News & Updates
Coming Soon! The brand new MLK Jr. Outpatient Center for Adults with Sickle Cell Disease.
In response to the great need in Los Angeles, where a majority of California adults with SCD live, the Sickle Cell Disease Foundation of California is proud to announce that LA County Department of Health Services will be offering clinical services specifically tailored to meet the needs of adults with SCD at the MLK Jr. Outpatient Center in the late summer of 2016.
The clinic will fill a major gap in expert health care services for over 1,000 Los Angelino adults with this devastating disorder who are not only African American, but also Hispanic, South Asian and of Middle Eastern descent.
Due to the loss of treatment centers and skilled healthcare providers, life expectancy is now under 40 years of age among Los Angeles adults with SCD (citation: Powars, Darleen R., et al. "Outcome of sickle cell anemia: a 4-decade observational study of 1056 patients." Medicine 84.6 (2005): 363-376). This is despite advances in care through new medications and gene therapy nationally.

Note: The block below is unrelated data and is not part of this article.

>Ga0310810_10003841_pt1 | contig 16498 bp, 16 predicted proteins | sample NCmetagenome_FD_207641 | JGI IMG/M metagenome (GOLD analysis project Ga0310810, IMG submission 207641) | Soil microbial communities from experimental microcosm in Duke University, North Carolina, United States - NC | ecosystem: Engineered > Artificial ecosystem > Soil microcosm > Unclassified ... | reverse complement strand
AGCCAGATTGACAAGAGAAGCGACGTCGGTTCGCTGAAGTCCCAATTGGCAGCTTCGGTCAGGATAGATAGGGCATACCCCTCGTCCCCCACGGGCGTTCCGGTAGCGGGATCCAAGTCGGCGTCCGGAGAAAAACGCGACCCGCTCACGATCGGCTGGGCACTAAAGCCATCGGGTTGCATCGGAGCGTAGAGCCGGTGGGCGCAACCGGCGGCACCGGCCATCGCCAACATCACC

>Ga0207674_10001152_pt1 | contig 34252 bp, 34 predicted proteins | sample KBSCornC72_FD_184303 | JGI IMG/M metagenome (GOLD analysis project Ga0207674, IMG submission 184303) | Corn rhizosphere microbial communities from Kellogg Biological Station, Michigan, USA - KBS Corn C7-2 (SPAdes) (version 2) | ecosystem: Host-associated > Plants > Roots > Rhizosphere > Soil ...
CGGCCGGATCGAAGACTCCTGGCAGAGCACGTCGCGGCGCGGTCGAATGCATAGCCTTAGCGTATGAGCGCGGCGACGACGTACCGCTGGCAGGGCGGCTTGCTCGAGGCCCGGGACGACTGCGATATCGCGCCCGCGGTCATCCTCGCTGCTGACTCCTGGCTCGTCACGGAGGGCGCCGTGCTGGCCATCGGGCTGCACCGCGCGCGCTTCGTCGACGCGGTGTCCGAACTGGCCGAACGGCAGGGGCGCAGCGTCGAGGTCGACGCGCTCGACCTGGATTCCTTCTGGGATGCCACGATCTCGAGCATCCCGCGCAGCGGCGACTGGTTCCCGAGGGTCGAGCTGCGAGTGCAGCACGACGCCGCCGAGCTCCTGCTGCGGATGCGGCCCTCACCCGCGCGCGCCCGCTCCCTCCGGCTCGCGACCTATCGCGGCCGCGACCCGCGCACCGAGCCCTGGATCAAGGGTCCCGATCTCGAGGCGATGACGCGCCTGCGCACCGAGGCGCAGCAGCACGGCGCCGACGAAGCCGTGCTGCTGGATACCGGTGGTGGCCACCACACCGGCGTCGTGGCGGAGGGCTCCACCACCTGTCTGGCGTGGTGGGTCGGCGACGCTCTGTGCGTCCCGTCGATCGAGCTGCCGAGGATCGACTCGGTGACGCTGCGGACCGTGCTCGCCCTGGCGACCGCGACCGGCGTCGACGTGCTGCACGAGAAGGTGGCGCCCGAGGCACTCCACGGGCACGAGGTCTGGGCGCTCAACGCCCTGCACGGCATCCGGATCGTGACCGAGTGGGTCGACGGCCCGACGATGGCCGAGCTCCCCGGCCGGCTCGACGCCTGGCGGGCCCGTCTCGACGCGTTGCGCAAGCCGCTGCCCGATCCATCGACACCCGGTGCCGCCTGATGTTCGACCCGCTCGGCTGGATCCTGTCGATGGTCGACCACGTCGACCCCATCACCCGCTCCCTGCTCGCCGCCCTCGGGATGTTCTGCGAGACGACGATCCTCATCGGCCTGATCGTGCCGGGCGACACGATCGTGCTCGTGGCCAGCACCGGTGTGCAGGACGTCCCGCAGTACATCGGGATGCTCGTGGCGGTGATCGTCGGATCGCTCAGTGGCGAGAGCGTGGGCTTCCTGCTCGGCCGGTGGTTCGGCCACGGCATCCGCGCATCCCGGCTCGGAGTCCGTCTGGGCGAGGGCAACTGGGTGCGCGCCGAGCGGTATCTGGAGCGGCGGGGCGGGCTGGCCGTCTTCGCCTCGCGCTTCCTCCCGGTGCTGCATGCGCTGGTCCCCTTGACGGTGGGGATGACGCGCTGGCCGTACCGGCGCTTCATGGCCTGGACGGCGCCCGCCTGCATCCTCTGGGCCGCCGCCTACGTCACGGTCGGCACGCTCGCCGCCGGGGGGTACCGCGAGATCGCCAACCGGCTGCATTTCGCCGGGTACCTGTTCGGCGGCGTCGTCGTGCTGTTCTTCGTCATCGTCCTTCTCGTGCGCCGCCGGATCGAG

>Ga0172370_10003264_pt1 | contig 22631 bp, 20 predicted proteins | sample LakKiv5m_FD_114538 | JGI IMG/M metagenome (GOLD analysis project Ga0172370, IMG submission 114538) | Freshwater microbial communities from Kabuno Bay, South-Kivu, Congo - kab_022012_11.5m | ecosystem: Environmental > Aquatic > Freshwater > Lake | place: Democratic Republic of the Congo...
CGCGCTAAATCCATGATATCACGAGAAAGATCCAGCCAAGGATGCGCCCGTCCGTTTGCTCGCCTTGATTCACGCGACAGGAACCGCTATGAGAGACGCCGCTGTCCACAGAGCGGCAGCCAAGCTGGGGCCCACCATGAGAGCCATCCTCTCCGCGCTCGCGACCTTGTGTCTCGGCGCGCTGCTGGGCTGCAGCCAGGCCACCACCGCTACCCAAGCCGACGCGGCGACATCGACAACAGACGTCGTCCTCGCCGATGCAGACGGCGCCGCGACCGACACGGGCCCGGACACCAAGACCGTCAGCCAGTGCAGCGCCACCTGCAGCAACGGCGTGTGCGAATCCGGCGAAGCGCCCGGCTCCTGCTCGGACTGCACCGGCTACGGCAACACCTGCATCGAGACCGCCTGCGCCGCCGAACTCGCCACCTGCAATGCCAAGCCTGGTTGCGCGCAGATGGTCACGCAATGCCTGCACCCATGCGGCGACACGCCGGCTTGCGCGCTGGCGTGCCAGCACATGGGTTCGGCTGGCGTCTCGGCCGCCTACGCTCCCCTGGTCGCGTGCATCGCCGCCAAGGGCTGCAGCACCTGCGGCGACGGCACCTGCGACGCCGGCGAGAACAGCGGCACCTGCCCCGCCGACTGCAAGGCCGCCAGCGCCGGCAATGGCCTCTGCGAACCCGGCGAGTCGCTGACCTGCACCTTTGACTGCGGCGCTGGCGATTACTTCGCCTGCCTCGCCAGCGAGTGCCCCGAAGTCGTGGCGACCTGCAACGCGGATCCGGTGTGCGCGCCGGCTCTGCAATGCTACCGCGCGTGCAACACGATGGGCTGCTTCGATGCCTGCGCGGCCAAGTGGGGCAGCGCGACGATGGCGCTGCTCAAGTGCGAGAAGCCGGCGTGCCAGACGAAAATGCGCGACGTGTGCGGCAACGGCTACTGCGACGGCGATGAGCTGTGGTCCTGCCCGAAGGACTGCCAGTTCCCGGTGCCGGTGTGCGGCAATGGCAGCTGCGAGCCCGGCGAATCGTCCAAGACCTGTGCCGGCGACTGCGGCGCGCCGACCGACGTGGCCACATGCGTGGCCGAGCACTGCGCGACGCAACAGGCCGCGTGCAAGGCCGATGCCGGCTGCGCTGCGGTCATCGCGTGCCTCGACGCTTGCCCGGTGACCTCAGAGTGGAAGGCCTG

“We know that there is a large community of adults with SCD in the neighborhoods served by MLK Jr. Outpatient Center,” said Ellen Rothman, the Chief Medical Officer at MLK Jr. Outpatient Center. “We are planning an innovative and collaborative approach to provide not just specialty hematology, but also primary care, mental health services, comprehensive pain management including alternative therapies, and peer navigators. We are working with our campus partners, the Department of Mental Health and the MLK Community Hospital to provide the whole spectrum of services.”
There has been no sickle cell clinic at MLK since former U.S. Surgeon General David Satcher’s SCD research center at the former King/Drew Medical Center closed decades ago. This is a sorely needed community resource.
The development of multidisciplinary SCD services at MLK was initiated by the Pacific Regional Sickle Cell Collaborative, a new federal project that is introducing a regional approach to expand healthcare access for patients throughout eight Western United States.
Principal Investigator, Diane J. Nugent, MD, Founding President of the Center for Inherited Blood Disorders in Orange County, CA, states, “The loss of care for patients with SCD over the past two decades is a healthcare tragedy and is a consequence of our system’s lack of recognition and support for the interdisciplinary teams needed to support families and patients with complex, chronic disease. The new MLK services are at one of many new sites needed throughout Southern California to improve outcomes and quality of life for all patients.”